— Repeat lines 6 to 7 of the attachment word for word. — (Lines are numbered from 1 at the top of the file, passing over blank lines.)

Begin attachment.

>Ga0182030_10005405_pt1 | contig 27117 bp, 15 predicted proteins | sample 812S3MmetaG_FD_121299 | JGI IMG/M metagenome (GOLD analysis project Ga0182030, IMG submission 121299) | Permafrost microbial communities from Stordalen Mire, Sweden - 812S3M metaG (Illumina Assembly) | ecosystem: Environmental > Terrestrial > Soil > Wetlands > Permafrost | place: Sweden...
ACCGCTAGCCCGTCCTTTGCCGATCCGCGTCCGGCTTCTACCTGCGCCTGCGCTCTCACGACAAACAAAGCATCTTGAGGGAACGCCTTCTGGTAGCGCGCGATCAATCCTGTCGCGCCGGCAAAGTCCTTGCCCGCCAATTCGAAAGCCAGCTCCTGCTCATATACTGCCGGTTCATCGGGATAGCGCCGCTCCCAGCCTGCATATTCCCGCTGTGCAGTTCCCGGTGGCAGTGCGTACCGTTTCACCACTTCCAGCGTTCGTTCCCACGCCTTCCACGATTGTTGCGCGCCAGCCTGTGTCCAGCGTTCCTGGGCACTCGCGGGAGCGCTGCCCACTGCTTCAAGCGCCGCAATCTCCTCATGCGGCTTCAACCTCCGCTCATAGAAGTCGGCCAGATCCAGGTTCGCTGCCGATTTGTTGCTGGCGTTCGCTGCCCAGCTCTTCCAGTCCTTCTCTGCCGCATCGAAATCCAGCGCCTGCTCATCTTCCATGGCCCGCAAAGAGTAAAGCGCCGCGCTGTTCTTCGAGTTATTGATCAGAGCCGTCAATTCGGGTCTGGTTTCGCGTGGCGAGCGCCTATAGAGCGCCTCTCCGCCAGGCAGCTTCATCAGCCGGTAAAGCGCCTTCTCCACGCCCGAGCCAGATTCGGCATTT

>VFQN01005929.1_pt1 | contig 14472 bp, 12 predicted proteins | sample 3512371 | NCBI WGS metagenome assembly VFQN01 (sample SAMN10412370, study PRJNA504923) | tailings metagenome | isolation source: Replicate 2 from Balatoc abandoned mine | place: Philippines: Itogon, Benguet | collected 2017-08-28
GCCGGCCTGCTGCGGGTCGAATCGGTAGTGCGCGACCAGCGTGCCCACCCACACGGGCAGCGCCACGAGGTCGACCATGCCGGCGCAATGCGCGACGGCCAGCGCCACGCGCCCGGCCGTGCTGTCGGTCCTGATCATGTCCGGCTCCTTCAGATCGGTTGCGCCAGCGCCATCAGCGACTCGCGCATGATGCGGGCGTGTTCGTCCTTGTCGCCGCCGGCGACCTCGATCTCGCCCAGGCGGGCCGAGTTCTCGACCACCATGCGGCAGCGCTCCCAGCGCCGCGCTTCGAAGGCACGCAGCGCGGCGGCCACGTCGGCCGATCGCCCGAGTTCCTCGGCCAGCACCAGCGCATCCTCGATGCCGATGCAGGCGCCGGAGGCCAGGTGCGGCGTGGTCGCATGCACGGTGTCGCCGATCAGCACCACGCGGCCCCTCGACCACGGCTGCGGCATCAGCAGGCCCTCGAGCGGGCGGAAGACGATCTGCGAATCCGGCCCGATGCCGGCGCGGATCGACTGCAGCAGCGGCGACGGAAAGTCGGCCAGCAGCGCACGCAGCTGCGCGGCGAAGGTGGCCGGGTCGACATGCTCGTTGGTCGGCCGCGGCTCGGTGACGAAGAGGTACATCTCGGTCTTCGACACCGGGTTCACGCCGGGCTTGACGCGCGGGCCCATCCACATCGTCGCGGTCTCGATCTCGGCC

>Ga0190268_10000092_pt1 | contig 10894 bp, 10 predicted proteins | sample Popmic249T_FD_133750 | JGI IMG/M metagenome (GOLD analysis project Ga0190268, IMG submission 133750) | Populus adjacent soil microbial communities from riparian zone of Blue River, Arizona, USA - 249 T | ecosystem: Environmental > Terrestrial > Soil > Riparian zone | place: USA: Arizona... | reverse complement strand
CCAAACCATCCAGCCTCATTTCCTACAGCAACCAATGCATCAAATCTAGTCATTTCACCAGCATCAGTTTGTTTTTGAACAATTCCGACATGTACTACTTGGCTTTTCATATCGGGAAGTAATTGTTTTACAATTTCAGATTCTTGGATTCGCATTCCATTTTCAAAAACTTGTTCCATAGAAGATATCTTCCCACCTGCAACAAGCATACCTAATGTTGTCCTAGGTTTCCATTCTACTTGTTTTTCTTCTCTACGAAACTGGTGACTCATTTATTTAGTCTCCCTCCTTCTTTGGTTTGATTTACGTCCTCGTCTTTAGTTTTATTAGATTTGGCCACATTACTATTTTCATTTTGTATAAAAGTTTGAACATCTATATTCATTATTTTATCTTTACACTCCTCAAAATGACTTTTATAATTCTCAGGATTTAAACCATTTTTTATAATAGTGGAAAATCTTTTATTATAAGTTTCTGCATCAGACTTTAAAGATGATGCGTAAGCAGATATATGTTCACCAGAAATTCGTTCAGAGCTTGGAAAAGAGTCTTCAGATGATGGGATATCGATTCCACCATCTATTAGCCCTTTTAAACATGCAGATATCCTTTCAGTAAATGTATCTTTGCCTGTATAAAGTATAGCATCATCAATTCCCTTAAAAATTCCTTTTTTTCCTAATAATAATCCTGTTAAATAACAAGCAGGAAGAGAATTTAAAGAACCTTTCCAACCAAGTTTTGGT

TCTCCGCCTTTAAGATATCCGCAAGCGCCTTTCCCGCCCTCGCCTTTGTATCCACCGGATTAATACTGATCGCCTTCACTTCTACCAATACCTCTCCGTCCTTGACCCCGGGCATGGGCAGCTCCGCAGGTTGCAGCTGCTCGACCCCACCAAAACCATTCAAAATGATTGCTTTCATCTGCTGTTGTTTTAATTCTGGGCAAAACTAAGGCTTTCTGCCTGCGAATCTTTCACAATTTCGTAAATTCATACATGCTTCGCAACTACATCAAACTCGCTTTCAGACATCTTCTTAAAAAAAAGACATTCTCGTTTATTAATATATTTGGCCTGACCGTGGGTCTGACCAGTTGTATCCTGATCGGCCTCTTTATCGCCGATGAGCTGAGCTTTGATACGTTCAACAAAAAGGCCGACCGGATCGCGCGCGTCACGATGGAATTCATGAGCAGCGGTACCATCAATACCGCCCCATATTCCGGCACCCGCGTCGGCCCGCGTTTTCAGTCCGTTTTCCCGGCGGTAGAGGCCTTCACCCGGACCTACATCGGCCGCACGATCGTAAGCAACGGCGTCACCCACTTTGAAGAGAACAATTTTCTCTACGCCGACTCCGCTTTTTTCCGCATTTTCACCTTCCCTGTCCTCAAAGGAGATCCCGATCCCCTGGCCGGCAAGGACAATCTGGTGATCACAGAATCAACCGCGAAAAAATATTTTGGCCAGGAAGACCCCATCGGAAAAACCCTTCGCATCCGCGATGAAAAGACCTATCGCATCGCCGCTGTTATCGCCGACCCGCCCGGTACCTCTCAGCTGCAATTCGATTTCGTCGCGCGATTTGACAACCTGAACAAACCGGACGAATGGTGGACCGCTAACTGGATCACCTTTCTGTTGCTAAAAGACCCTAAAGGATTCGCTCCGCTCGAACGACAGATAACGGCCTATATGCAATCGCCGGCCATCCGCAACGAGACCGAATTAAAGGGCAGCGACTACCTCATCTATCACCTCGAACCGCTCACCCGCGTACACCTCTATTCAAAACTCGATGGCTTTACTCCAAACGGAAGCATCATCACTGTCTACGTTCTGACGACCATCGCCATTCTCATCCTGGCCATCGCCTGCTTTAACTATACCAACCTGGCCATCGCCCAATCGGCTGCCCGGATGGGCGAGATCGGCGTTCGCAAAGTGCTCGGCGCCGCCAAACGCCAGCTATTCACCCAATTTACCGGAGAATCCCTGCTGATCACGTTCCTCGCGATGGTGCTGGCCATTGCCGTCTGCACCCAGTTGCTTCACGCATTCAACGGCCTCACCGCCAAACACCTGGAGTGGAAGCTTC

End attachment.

CCAAACCATCCAGCCTCATTTCCTACAGCAACCAATGCATCAAATCTAGTCATTTCACCAGCATCAGTTTGTTTTTGAACAATTCCGACATGTACTACTTGGCTTTTCATATCGGGAAGTAATTGTTTTACAATTTCAGATTCTTGGATTCGCATTCCATTTTCAAAAACTTGTTCCATAGAAGATATCTTCCCACCTGCAACAAGCATACCTAATGTTGTCCTAGGTTTCCATTCTACTTGTTTTTCTTCTCTACGAAACTGGTGACTCATTTATTTAGTCTCCCTCCTTCTTTGGTTTGATTTACGTCCTCGTCTTTAGTTTTATTAGATTTGGCCACATTACTATTTTCATTTTGTATAAAAGTTTGAACATCTATATTCATTATTTTATCTTTACACTCCTCAAAATGACTTTTATAATTCTCAGGATTTAAACCATTTTTTATAATAGTGGAAAATCTTTTATTATAAGTTTCTGCATCAGACTTTAAAGATGATGCGTAAGCAGATATATGTTCACCAGAAATTCGTTCAGAGCTTGGAAAAGAGTCTTCAGATGATGGGATATCGATTCCACCATCTATTAGCCCTTTTAAACATGCAGATATCCTTTCAGTAAATGTATCTTTGCCTGTATAAAGTATAGCATCATCAATTCCCTTAAAAATTCCTTTTTTTCCTAATAATAATCCTGTTAAATAACAAGCAGGAAGAGAATTTAAAGAACCTTTCCAACCAAGTTTTGGT

TCTCCGCCTTTAAGATATCCGCAAGCGCCTTTCCCGCCCTCGCCTTTGTATCCACCGGATTAATACTGATCGCCTTCACTTCTACCAATACCTCTCCGTCCTTGACCCCGGGCATGGGCAGCTCCGCAGGTTGCAGCTGCTCGACCCCACCAAAACCATTCAAAATGATTGCTTTCATCTGCTGTTGTTTTAATTCTGGGCAAAACTAAGGCTTTCTGCCTGCGAATCTTTCACAATTTCGTAAATTCATACATGCTTCGCAACTACATCAAACTCGCTTTCAGACATCTTCTTAAAAAAAAGACATTCTCGTTTATTAATATATTTGGCCTGACCGTGGGTCTGACCAGTTGTATCCTGATCGGCCTCTTTATCGCCGATGAGCTGAGCTTTGATACGTTCAACAAAAAGGCCGACCGGATCGCGCGCGTCACGATGGAATTCATGAGCAGCGGTACCATCAATACCGCCCCATATTCCGGCACCCGCGTCGGCCCGCGTTTTCAGTCCGTTTTCCCGGCGGTAGAGGCCTTCACCCGGACCTACATCGGCCGCACGATCGTAAGCAACGGCGTCACCCACTTTGAAGAGAACAATTTTCTCTACGCCGACTCCGCTTTTTTCCGCATTTTCACCTTCCCTGTCCTCAAAGGAGATCCCGATCCCCTGGCCGGCAAGGACAATCTGGTGATCACAGAATCAACCGCGAAAAAATATTTTGGCCAGGAAGACCCCATCGGAAAAACCCTTCGCATCCGCGATGAAAAGACCTATCGCATCGCCGCTGTTATCGCCGACCCGCCCGGTACCTCTCAGCTGCAATTCGATTTCGTCGCGCGATTTGACAACCTGAACAAACCGGACGAATGGTGGACCGCTAACTGGATCACCTTTCTGTTGCTAAAAGACCCTAAAGGATTCGCTCCGCTCGAACGACAGATAACGGCCTATATGCAATCGCCGGCCATCCGCAACGAGACCGAATTAAAGGGCAGCGACTACCTCATCTATCACCTCGAACCGCTCACCCGCGTACACCTCTATTCAAAACTCGATGGCTTTACTCCAAACGGAAGCATCATCACTGTCTACGTTCTGACGACCATCGCCATTCTCATCCTGGCCATCGCCTGCTTTAACTATACCAACCTGGCCATCGCCCAATCGGCTGCCCGGATGGGCGAGATCGGCGTTCGCAAAGTGCTCGGCGCCGCCAAACGCCAGCTATTCACCCAATTTACCGGAGAATCCCTGCTGATCACGTTCCTCGCGATGGTGCTGGCCATTGCCGTCTGCACCCAGTTGCTTCACGCATTCAACGGCCTCACCGCCAAACACCTGGAGTGGAAGCTTC